Washington Post arts critic Philip Kennicott responded to the announcement of the Honorees with an opinion article titled “The Kennedy Center Honors abandons the arts for pop culture”. The gist: recent Kennedy Center Honorees represent a “troubling” trend away from the “traditional arts” (classical music, theatre, ballet) and into the realm of “a commercial entertainment culture that has no need of the Kennedy Center, or the honors that bear its name.”
“This year, not one violinist, pianist, conductor or orchestral composer was chosen,” Kennicott complains. “No one from the opera world is represented […] For a cultural center built around an opera house and symphony hall, it’s depressing that this year not one classical musician has made the list and that again, this year, none of the musicians who have made America a force in pioneering the early instruments movement were included.”
It’s depressing? I mean, I love historical performance as much as the next guy, but name one early music maven who has made “lifetime contributions to American culture” — to American culture, not to the culture exercised by a select few who happen to enjoy harpsichords.
Go on — name one. I’ll wait.
Because, as Honors selection committee member Cappy R. McGarr wrote in response to Kennicott’s article, grouping art and artists into categories of traditional versus commercial represents “a false dichotomy.” “Instead,” McGarr writes, “our selection reflects the richness of American contributions across the full spectrum of the arts.”
Who could dare put Katherine Dunham (1983 Honoree) in a box? Pete Seeger (1994)? Yo-Yo Ma (2011)? The Kennedy Center Honors, since their inception, have never attempted to draw a line between commercial and traditional arts, popular and Fine-with-a-capital-F. If Yo-Yo Ma had never soloed with a symphony orchestra, but instead were judged solely on his bluegrass stylings, should his artistry be deemed any lesser?
And let’s consider what is meant when we say “traditional.” Whose tradition? Kennicott’s “traditional” arts were brought to American shores because America lacked a “traditional” (read: European) culture of its own. In lavish theatres and concert halls and opera houses built on stolen Indigenous territory, shrine-like structures which once required that black and white audiences be seated in separate balconies, structures literally built on top of the umarked graves of a city’s most vulnerable inhabitants — in these halls, on these stages, stories unfolded and continue to unfold wherein women are systematically murdered and exotic, suicidal princesses are romanced and inevitably abandoned by heroic white explorers; wherein a storied anti-Semite’s hate speech is glossed over in program notes that favor his “sheerly gorgeous” operas; wherein orchestras and artists known to represent oppressive regimes are welcomed with open arms — stories told again and again by dead white European men whose own cultures and countries bloodily decimated those that existed on American shores in the first place.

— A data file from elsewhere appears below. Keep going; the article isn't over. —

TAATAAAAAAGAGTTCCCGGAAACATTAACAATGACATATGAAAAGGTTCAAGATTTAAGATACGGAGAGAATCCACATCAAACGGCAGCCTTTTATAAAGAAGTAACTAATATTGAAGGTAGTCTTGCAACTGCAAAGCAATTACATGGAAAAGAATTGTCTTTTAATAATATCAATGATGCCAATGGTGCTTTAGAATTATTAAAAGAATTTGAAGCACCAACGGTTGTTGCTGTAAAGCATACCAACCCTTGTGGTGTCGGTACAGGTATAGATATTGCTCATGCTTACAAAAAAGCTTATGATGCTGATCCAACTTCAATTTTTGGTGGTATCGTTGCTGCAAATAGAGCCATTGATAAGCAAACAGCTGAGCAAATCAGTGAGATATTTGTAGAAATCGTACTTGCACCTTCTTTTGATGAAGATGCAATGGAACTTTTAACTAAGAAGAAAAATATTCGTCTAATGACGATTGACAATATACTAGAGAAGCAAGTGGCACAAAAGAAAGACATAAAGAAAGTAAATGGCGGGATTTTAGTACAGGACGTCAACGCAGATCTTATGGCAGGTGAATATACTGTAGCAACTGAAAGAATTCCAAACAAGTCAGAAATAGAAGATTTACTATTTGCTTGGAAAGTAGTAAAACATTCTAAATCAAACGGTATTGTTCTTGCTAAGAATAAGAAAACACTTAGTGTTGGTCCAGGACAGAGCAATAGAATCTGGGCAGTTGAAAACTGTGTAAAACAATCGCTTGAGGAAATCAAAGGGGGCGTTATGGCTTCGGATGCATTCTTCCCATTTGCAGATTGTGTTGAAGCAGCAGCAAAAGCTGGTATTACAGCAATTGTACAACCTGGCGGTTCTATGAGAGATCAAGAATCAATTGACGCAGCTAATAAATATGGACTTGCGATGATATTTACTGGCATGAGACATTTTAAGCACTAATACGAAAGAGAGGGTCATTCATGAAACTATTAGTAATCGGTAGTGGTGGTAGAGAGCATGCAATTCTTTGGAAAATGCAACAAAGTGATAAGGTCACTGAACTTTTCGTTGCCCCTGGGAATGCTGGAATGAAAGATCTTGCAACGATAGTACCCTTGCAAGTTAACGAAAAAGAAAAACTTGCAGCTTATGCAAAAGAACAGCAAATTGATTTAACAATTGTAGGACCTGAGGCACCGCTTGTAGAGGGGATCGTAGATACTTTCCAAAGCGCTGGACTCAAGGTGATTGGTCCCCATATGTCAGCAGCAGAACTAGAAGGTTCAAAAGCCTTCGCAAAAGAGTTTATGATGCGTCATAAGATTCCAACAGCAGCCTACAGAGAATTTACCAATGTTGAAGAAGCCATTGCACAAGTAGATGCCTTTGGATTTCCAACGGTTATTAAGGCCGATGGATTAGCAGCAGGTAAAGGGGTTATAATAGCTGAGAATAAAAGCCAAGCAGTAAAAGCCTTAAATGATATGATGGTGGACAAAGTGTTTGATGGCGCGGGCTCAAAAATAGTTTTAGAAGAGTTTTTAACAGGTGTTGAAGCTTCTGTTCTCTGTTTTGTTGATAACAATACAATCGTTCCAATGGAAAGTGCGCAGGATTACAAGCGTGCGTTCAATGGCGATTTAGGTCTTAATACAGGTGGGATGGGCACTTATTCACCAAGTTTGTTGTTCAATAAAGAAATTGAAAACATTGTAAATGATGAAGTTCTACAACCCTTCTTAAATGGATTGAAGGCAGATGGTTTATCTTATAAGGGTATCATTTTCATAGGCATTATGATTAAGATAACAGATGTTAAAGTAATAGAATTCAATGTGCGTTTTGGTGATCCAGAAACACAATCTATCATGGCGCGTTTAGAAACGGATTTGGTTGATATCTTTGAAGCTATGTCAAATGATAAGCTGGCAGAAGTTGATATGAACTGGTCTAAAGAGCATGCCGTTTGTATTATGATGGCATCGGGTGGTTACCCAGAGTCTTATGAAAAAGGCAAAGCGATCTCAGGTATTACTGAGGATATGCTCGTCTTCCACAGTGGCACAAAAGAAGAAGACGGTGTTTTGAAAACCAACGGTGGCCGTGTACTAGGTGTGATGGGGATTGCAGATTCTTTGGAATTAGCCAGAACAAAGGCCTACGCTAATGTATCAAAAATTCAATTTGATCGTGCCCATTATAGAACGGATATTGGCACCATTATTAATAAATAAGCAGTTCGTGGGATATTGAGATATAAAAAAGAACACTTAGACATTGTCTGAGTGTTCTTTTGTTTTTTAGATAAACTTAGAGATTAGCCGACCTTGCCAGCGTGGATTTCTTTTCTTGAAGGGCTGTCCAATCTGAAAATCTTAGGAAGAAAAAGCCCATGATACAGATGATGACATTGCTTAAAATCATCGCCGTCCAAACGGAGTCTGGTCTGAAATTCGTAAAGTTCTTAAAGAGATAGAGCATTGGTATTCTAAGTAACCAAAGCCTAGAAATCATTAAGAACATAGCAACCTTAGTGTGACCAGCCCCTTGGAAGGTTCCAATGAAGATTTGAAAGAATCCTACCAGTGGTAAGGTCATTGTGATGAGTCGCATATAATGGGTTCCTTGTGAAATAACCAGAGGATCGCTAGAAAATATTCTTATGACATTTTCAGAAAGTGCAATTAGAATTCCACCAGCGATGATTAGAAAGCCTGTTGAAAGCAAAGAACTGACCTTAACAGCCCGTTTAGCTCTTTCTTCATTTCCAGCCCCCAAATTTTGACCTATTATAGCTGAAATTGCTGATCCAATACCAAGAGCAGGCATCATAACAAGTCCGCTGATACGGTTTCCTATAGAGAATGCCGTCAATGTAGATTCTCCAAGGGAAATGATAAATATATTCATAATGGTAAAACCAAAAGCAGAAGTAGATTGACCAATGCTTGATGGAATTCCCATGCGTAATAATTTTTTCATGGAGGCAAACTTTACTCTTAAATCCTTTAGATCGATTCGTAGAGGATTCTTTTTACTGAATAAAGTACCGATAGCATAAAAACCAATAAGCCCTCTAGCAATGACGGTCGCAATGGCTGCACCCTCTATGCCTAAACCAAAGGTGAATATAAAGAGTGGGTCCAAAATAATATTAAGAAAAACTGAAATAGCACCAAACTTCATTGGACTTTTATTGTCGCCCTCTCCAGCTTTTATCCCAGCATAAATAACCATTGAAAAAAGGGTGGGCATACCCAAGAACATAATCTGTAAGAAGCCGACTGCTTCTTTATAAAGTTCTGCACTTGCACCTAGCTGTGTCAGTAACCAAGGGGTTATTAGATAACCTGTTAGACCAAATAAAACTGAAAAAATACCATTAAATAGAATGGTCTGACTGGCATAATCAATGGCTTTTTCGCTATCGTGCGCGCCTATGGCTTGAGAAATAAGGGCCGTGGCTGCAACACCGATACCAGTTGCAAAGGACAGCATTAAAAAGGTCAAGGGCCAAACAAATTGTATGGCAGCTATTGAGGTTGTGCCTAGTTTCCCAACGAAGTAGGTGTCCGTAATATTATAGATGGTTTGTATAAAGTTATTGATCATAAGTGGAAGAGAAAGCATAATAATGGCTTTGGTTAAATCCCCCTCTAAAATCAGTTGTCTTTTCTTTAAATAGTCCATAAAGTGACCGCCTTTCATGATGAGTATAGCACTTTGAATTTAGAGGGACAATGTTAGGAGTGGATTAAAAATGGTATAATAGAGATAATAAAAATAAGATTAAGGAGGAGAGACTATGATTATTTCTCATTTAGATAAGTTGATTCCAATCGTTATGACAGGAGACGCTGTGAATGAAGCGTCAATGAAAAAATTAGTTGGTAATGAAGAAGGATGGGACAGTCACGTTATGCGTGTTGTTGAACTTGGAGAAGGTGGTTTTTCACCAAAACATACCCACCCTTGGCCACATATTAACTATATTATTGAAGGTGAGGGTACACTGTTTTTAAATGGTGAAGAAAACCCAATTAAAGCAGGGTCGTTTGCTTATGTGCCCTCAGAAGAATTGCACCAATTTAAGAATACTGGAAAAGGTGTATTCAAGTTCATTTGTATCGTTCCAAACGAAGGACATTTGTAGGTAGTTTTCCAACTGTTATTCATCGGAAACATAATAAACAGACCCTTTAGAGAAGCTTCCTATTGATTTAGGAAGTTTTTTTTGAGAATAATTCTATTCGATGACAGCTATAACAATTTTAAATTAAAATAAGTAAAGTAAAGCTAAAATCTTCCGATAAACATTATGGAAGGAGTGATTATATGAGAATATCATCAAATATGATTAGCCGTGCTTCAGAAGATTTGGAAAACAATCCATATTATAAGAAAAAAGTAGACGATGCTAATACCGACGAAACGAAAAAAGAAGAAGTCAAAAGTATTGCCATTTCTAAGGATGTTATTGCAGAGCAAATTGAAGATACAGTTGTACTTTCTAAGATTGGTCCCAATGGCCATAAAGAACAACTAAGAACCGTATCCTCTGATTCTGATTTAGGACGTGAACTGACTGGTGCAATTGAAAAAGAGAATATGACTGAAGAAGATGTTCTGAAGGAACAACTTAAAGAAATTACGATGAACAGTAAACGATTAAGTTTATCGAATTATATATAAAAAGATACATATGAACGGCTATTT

Kennicott acknowledges that the 2017 Honorees are “all great talents,” but dismisses them as “corporate entertainment product.” Okay, Mr. Kennicott — call me when classical music no longer relies on corporate sponsorship and private donations. Then we’ll talk.
The fact is, the “corporate entertainment product” who were selected as this year’s Kennedy Center Honorees — selected, no less, by a panel that included, among others, “traditional” artists Julie Andrews, Yo-Yo Ma, and Twyla Tharp — represent genres that embrace audiences classical music has made minimal effort to welcome. And the instant we decide that a particular art form, or artist, or genre, is any less artful, legitimate, or meritorious of Institutional recognition than opera and piano and ballet — in that assessment, amid that fabricated dichotomy, we are exerting the same white supremacy as the legions who voted Donald Trump into office.
Elevating classical music as “traditional,” as better than, helps no one. Leave the Kennedy Center Honorees alone, and go make classical music that makes “lifetime contributions to American culture.” Make classical music important again.
Go on. I’ll wait.
- LL Cool J is rap’s first Kennedy Center honoree. Here are 5 others they could have picked. (Washington Post)
- Mozart in Trump Tower, and the art of getting political on stage (Los Angeles Times)
- The full transcript and audio of JFK’s speech at Amherst College, 1963 (John F. Kennedy Presidential Library)